A brief history of Barham Park
Whether it is for the summer festivals, the Diwali Celebrations in the Autumn or for the magnificent London’s Funfairs, Barham Park in Wembley is one of our favourite venues and this short piece tells you all about the place, its history and traditions and the man after whom it was named.
Until the late 14th Century, Sudbury Manor was the main Middlesex home of the Archbishops of Canterbury. Then it was divided and leased out for farming, which thrived in the area until the beginning of the 19th Century, when farmers hit hard times. (Farmers always say they have hit hard times, so nothing surprising about that).
In 1582, John Lyon, who founded Harrow School, paid for the upkeep of what was then called Harrow Waye, and is now the Harrow Road, but the road was in a shocking state until a Turnpike Trust was set up in 1801 who paid for improvements. It was the presence of Harrow School that lead to the development of Sudbury, which was the first part of Wembley to begin to grow during the 1800s when a number of large houses were built. The first shopping centre in the area, called The Mall, started to grow in the 1860s and 70s. This was a thriving part of Wembley and was so popular that Queen Victoria decided to name her front drive after it. A house called Sudbury Lodge was built in the 1860s by two sisters from the Copland Family, who were well known philanthropists at the time, in the grounds of Crabs House which was significantly older and which was owned and occupied by their father. Then in 1895, Sir George Barham came to live in Sudbury, and he bought up the entire estate, decided to live in Sudbury Lodge, and renamed his new home Barham House.
Nearest Underground Stations Sudbury Town & Wembley Central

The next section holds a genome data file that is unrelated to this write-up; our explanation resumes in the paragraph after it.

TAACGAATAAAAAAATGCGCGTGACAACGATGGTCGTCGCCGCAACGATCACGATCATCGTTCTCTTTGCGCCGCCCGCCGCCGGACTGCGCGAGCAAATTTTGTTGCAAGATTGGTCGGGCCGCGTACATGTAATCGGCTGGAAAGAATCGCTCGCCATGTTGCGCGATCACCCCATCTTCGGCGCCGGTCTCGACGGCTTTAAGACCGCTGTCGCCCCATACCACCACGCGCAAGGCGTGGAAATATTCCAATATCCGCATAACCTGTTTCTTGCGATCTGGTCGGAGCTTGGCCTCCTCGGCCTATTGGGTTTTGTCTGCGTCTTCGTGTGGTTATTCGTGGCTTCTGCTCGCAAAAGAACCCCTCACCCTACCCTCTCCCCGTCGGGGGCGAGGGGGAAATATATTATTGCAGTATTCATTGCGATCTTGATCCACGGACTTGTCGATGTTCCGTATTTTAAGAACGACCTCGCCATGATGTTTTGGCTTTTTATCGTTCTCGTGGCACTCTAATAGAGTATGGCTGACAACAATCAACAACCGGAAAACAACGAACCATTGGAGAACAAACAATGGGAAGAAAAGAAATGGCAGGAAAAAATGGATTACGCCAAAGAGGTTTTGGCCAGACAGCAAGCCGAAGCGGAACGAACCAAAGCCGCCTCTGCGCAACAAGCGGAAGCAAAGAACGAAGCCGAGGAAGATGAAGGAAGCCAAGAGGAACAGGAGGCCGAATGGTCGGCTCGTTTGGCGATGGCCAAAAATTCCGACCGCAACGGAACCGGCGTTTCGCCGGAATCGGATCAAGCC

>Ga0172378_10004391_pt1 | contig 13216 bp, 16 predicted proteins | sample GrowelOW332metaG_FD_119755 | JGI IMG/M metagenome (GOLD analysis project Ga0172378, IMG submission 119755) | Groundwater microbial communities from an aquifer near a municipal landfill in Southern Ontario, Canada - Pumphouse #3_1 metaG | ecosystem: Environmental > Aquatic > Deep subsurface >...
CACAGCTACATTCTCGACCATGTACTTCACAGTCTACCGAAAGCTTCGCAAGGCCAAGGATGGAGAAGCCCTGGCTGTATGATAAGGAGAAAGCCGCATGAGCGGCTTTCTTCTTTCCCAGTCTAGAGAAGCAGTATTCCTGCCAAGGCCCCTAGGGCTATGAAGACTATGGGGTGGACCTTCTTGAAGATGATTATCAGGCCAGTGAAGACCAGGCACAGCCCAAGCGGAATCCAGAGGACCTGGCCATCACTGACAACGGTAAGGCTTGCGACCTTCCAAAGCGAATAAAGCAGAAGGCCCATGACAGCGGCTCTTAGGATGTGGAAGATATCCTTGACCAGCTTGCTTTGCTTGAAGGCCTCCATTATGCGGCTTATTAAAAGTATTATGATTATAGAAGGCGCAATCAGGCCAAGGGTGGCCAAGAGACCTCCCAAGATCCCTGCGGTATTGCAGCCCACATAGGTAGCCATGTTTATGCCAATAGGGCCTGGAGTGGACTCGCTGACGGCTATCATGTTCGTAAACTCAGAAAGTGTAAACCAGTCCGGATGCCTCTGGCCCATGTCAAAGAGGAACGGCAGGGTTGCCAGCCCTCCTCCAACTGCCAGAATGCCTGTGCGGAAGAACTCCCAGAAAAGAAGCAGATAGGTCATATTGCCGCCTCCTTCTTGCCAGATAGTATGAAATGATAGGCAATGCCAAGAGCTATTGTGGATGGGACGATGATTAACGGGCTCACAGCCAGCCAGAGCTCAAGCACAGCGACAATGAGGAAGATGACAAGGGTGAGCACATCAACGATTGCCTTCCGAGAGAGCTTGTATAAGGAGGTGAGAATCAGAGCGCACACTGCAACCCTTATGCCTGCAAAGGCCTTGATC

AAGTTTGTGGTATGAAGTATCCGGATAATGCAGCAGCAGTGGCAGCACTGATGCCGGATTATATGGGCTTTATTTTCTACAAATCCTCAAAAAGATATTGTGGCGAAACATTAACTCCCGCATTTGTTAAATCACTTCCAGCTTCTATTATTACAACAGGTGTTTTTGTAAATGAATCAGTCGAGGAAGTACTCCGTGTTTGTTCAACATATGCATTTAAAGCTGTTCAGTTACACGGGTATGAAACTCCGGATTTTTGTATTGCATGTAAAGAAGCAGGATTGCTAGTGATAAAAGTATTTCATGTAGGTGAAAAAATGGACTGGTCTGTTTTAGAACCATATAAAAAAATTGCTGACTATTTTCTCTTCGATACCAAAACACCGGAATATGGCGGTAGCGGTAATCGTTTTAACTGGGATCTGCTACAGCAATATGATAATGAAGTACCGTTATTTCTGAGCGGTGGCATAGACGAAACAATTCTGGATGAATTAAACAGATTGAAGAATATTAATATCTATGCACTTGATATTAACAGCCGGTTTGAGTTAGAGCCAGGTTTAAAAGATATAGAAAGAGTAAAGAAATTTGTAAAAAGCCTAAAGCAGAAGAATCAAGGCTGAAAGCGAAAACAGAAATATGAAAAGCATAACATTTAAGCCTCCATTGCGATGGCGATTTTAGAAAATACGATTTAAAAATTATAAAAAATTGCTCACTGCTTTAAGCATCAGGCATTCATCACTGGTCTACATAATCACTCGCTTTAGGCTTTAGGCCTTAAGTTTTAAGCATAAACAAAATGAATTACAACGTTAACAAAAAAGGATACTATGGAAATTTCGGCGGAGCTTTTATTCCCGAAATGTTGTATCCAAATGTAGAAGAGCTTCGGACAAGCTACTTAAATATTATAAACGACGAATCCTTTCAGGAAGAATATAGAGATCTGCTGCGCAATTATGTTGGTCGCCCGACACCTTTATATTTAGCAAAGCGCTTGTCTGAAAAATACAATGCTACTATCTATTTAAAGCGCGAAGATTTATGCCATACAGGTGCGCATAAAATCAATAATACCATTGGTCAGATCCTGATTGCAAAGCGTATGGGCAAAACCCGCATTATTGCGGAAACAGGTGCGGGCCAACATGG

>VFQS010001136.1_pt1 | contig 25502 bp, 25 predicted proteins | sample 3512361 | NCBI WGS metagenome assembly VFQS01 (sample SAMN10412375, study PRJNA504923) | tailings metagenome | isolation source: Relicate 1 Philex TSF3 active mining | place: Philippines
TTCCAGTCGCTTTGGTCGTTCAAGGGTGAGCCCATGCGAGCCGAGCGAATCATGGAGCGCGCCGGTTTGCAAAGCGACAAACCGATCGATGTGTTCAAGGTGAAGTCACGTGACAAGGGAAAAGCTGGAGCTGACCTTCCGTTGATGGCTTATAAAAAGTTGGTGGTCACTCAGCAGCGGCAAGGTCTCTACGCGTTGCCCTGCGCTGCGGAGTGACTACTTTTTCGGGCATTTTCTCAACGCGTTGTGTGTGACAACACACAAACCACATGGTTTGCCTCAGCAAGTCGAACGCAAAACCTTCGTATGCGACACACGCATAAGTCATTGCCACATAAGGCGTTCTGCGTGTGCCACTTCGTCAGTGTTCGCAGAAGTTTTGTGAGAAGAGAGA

Nearest National Rail Stations are Sudbury & Harrow Road and Wembley Central
18, 204, 92, 245, 182, N18, N17
Leave the buses at the Fusilier stop on the Harrow Road, just before Sudbury Roundabout.
No need to actually stop in the pub, unless you want to! Even if we are in the other section of the park, to the east side of the parks offices, the same directions apply.
Eco Friendly Travel
We encourage all visitors to come by Public Transport if they can.
I visited the funfair – twice, actually! I have a disability, but found I could go on many rides due to helpful staff, and their kindness and eagerness to help. Thank you again for everything, I had a lovely time.
Frequently Asked Questions
Do you have burning questions about our funfairs or our fairground ride hire service? We will do our best to answer them here. If you have any other questions that aren’t in the FAQs please contact us through this form, by emailing firstname.lastname@example.org , or calling our 24-hour hotline on 020 8795 4282.
Our pledge at all our Funfairs is that all faiths and religions are welcome!
Wherever you are born or whatever your colour, you will always be welcomed into George Irvin’s Funfairs as we show zero tolerance towards racial or religious prejudice.
Because of this, people of all races, backgrounds and religions can come together at our Funfairs in harmony.
EVERYONE can have good safe fun!